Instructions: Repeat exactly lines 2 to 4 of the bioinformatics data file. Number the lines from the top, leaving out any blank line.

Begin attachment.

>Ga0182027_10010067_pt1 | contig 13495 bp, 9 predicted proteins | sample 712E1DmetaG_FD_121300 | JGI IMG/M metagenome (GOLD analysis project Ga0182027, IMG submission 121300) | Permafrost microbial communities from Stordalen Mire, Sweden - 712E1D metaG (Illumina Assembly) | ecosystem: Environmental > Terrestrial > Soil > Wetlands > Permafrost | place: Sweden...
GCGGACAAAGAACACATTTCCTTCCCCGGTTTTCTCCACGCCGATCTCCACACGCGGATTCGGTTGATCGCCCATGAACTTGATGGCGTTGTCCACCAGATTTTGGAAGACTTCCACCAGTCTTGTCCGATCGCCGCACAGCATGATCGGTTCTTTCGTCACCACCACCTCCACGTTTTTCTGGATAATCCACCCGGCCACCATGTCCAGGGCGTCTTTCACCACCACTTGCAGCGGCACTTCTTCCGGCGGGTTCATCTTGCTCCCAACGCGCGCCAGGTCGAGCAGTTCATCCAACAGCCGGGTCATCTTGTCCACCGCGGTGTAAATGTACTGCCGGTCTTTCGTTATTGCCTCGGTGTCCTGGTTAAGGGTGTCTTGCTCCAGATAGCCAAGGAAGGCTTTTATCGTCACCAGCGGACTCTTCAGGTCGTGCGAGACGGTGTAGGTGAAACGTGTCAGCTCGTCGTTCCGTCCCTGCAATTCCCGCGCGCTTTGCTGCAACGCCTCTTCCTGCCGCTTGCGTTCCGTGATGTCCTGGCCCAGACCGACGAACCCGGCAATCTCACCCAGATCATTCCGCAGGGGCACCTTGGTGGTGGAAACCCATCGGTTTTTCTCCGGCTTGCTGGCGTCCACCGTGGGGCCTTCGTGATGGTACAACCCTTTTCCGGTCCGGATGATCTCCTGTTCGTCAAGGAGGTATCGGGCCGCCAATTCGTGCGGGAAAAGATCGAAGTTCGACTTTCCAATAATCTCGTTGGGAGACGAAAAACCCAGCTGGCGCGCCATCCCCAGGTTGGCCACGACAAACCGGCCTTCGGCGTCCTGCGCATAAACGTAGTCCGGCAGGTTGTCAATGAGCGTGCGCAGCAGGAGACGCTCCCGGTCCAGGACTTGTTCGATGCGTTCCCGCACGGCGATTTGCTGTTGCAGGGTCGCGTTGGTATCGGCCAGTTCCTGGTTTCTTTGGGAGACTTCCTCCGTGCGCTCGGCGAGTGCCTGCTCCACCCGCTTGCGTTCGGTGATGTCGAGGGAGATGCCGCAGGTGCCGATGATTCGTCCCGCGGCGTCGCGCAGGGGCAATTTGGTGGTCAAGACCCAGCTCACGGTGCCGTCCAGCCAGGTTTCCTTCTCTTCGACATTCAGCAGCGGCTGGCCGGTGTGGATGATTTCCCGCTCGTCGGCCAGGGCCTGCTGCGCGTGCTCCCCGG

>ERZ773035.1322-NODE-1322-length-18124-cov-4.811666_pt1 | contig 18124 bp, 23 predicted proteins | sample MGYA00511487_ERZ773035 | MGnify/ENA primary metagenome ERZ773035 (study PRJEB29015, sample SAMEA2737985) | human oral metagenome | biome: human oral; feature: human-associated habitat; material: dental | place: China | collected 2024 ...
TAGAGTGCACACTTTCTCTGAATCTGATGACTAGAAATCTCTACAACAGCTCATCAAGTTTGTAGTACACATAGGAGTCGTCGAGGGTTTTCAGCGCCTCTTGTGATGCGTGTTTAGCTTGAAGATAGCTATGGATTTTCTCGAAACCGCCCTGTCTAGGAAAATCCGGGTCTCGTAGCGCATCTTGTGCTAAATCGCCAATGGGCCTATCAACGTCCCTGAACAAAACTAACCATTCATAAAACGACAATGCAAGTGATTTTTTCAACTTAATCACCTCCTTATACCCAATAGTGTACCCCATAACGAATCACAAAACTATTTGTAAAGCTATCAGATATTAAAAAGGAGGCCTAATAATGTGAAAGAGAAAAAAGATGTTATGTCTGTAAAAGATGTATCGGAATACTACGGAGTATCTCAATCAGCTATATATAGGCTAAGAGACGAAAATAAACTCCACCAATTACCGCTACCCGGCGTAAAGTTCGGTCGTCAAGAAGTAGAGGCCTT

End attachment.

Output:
GCGGACAAAGAACACATTTCCTTCCCCGGTTTTCTCCACGCCGATCTCCACACGCGGATTCGGTTGATCGCCCATGAACTTGATGGCGTTGTCCACCAGATTTTGGAAGACTTCCACCAGTCTTGTCCGATCGCCGCACAGCATGATCGGTTCTTTCGTCACCACCACCTCCACGTTTTTCTGGATAATCCACCCGGCCACCATGTCCAGGGCGTCTTTCACCACCACTTGCAGCGGCACTTCTTCCGGCGGGTTCATCTTGCTCCCAACGCGCGCCAGGTCGAGCAGTTCATCCAACAGCCGGGTCATCTTGTCCACCGCGGTGTAAATGTACTGCCGGTCTTTCGTTATTGCCTCGGTGTCCTGGTTAAGGGTGTCTTGCTCCAGATAGCCAAGGAAGGCTTTTATCGTCACCAGCGGACTCTTCAGGTCGTGCGAGACGGTGTAGGTGAAACGTGTCAGCTCGTCGTTCCGTCCCTGCAATTCCCGCGCGCTTTGCTGCAACGCCTCTTCCTGCCGCTTGCGTTCCGTGATGTCCTGGCCCAGACCGACGAACCCGGCAATCTCACCCAGATCATTCCGCAGGGGCACCTTGGTGGTGGAAACCCATCGGTTTTTCTCCGGCTTGCTGGCGTCCACCGTGGGGCCTTCGTGATGGTACAACCCTTTTCCGGTCCGGATGATCTCCTGTTCGTCAAGGAGGTATCGGGCCGCCAATTCGTGCGGGAAAAGATCGAAGTTCGACTTTCCAATAATCTCGTTGGGAGACGAAAAACCCAGCTGGCGCGCCATCCCCAGGTTGGCCACGACAAACCGGCCTTCGGCGTCCTGCGCATAAACGTAGTCCGGCAGGTTGTCAATGAGCGTGCGCAGCAGGAGACGCTCCCGGTCCAGGACTTGTTCGATGCGTTCCCGCACGGCGATTTGCTGTTGCAGGGTCGCGTTGGTATCGGCCAGTTCCTGGTTTCTTTGGGAGACTTCCTCCGTGCGCTCGGCGAGTGCCTGCTCCACCCGCTTGCGTTCGGTGATGTCGAGGGAGATGCCGCAGGTGCCGATGATTCGTCCCGCGGCGTCGCGCAGGGGCAATTTGGTGGTCAAGACCCAGCTCACGGTGCCGTCCAGCCAGGTTTCCTTCTCTTCGACATTCAGCAGCGGCTGGCCGGTGTGGATGATTTCCCGCTCGTCGGCCAGGGCCTGCTGCGCGTGCTCCCCGG

>ERZ773035.1322-NODE-1322-length-18124-cov-4.811666_pt1 | contig 18124 bp, 23 predicted proteins | sample MGYA00511487_ERZ773035 | MGnify/ENA primary metagenome ERZ773035 (study PRJEB29015, sample SAMEA2737985) | human oral metagenome | biome: human oral; feature: human-associated habitat; material: dental | place: China | collected 2024 ...
TAGAGTGCACACTTTCTCTGAATCTGATGACTAGAAATCTCTACAACAGCTCATCAAGTTTGTAGTACACATAGGAGTCGTCGAGGGTTTTCAGCGCCTCTTGTGATGCGTGTTTAGCTTGAAGATAGCTATGGATTTTCTCGAAACCGCCCTGTCTAGGAAAATCCGGGTCTCGTAGCGCATCTTGTGCTAAATCGCCAATGGGCCTATCAACGTCCCTGAACAAAACTAACCATTCATAAAACGACAATGCAAGTGATTTTTTCAACTTAATCACCTCCTTATACCCAATAGTGTACCCCATAACGAATCACAAAACTATTTGTAAAGCTATCAGATATTAAAAAGGAGGCCTAATAATGTGAAAGAGAAAAAAGATGTTATGTCTGTAAAAGATGTATCGGAATACTACGGAGTATCTCAATCAGCTATATATAGGCTAAGAGACGAAAATAAACTCCACCAATTACCGCTACCCGGCGTAAAGTTCGGTCGTCAAGAAGTAGAGGCCTT